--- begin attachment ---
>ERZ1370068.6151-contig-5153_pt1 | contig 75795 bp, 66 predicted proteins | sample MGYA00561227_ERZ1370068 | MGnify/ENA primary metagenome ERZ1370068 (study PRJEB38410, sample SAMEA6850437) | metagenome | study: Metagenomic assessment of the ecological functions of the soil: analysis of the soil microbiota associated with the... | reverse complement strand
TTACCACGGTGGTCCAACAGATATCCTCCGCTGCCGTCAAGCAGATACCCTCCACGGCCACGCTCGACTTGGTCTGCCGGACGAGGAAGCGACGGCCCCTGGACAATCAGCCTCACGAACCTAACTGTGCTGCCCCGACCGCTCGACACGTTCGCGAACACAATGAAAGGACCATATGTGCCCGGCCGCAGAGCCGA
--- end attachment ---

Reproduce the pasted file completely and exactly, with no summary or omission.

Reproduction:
>ERZ1370068.6151-contig-5153_pt1 | contig 75795 bp, 66 predicted proteins | sample MGYA00561227_ERZ1370068 | MGnify/ENA primary metagenome ERZ1370068 (study PRJEB38410, sample SAMEA6850437) | metagenome | study: Metagenomic assessment of the ecological functions of the soil: analysis of the soil microbiota associated with the... | reverse complement strand
TTACCACGGTGGTCCAACAGATATCCTCCGCTGCCGTCAAGCAGATACCCTCCACGGCCACGCTCGACTTGGTCTGCCGGACGAGGAAGCGACGGCCCCTGGACAATCAGCCTCACGAACCTAACTGTGCTGCCCCGACCGCTCGACACGTTCGCGAACACAATGAAAGGACCATATGTGCCCGGCCGCAGAGCCGA